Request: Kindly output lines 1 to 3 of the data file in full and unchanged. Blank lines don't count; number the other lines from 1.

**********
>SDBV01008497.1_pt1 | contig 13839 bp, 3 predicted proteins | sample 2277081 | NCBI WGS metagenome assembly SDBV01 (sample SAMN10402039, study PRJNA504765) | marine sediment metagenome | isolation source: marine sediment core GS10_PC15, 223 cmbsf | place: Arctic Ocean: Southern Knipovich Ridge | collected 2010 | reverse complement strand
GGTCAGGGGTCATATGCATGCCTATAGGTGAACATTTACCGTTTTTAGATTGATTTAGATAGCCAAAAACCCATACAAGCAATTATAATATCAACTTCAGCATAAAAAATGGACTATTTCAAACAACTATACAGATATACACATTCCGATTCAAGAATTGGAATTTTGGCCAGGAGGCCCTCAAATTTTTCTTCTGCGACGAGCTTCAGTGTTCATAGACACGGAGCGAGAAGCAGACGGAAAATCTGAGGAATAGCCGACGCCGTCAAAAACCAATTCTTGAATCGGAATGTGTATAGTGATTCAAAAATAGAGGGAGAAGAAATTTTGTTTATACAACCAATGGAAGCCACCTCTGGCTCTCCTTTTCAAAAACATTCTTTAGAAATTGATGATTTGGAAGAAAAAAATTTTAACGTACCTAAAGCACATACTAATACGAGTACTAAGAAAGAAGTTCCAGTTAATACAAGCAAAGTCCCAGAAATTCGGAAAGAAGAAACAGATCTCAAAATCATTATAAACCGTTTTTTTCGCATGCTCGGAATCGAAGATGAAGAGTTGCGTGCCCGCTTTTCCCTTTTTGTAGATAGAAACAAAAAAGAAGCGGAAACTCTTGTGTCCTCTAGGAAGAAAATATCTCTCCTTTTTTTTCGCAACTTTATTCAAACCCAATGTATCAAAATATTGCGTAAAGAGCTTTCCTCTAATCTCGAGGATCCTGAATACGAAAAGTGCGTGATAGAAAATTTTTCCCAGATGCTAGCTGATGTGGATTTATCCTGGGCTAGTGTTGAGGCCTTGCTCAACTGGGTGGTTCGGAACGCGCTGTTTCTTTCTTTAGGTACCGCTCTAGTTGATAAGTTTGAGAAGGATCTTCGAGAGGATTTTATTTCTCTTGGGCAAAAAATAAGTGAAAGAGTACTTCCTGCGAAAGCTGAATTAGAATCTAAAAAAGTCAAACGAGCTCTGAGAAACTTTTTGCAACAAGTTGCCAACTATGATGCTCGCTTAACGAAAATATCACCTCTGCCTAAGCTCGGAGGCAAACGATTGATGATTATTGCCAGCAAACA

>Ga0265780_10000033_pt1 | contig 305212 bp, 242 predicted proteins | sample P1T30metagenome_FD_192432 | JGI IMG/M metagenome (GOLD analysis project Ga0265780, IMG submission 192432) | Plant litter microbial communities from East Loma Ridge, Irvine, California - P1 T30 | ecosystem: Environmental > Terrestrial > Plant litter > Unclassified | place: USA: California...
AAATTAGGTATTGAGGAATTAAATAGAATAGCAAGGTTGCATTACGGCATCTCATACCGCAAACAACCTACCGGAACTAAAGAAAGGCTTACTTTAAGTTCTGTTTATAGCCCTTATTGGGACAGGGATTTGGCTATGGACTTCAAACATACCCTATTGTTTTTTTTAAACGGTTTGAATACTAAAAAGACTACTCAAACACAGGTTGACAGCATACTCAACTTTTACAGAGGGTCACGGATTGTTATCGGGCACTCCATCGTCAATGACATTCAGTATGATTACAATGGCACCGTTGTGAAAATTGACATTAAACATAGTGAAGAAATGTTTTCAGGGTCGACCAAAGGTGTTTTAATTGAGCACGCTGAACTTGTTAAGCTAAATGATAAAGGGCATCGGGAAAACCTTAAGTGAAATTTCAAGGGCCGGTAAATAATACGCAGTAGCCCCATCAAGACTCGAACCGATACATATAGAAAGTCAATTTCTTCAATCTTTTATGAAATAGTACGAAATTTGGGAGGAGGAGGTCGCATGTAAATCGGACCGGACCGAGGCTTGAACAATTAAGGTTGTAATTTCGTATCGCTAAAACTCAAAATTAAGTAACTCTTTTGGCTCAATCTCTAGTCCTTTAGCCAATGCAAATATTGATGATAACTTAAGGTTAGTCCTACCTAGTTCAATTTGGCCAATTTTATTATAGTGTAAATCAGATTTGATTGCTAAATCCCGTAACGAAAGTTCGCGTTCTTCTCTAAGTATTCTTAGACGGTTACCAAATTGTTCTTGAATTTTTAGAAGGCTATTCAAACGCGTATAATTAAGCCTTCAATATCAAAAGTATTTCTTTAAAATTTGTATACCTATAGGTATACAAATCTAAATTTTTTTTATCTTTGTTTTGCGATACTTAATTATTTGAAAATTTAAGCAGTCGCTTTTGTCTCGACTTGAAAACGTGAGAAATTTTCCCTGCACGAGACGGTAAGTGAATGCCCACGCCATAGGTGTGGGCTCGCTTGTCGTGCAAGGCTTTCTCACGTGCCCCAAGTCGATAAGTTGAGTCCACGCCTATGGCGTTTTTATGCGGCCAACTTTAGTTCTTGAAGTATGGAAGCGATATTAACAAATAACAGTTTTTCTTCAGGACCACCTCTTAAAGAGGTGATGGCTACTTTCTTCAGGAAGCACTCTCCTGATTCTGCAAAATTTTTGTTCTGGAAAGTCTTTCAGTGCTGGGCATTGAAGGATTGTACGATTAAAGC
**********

>SDBV01008497.1_pt1 | contig 13839 bp, 3 predicted proteins | sample 2277081 | NCBI WGS metagenome assembly SDBV01 (sample SAMN10402039, study PRJNA504765) | marine sediment metagenome | isolation source: marine sediment core GS10_PC15, 223 cmbsf | place: Arctic Ocean: Southern Knipovich Ridge | collected 2010 | reverse complement strand
GGTCAGGGGTCATATGCATGCCTATAGGTGAACATTTACCGTTTTTAGATTGATTTAGATAGCCAAAAACCCATACAAGCAATTATAATATCAACTTCAGCATAAAAAATGGACTATTTCAAACAACTATACAGATATACACATTCCGATTCAAGAATTGGAATTTTGGCCAGGAGGCCCTCAAATTTTTCTTCTGCGACGAGCTTCAGTGTTCATAGACACGGAGCGAGAAGCAGACGGAAAATCTGAGGAATAGCCGACGCCGTCAAAAACCAATTCTTGAATCGGAATGTGTATAGTGATTCAAAAATAGAGGGAGAAGAAATTTTGTTTATACAACCAATGGAAGCCACCTCTGGCTCTCCTTTTCAAAAACATTCTTTAGAAATTGATGATTTGGAAGAAAAAAATTTTAACGTACCTAAAGCACATACTAATACGAGTACTAAGAAAGAAGTTCCAGTTAATACAAGCAAAGTCCCAGAAATTCGGAAAGAAGAAACAGATCTCAAAATCATTATAAACCGTTTTTTTCGCATGCTCGGAATCGAAGATGAAGAGTTGCGTGCCCGCTTTTCCCTTTTTGTAGATAGAAACAAAAAAGAAGCGGAAACTCTTGTGTCCTCTAGGAAGAAAATATCTCTCCTTTTTTTTCGCAACTTTATTCAAACCCAATGTATCAAAATATTGCGTAAAGAGCTTTCCTCTAATCTCGAGGATCCTGAATACGAAAAGTGCGTGATAGAAAATTTTTCCCAGATGCTAGCTGATGTGGATTTATCCTGGGCTAGTGTTGAGGCCTTGCTCAACTGGGTGGTTCGGAACGCGCTGTTTCTTTCTTTAGGTACCGCTCTAGTTGATAAGTTTGAGAAGGATCTTCGAGAGGATTTTATTTCTCTTGGGCAAAAAATAAGTGAAAGAGTACTTCCTGCGAAAGCTGAATTAGAATCTAAAAAAGTCAAACGAGCTCTGAGAAACTTTTTGCAACAAGTTGCCAACTATGATGCTCGCTTAACGAAAATATCACCTCTGCCTAAGCTCGGAGGCAAACGATTGATGATTATTGCCAGCAAACA

>Ga0265780_10000033_pt1 | contig 305212 bp, 242 predicted proteins | sample P1T30metagenome_FD_192432 | JGI IMG/M metagenome (GOLD analysis project Ga0265780, IMG submission 192432) | Plant litter microbial communities from East Loma Ridge, Irvine, California - P1 T30 | ecosystem: Environmental > Terrestrial > Plant litter > Unclassified | place: USA: California...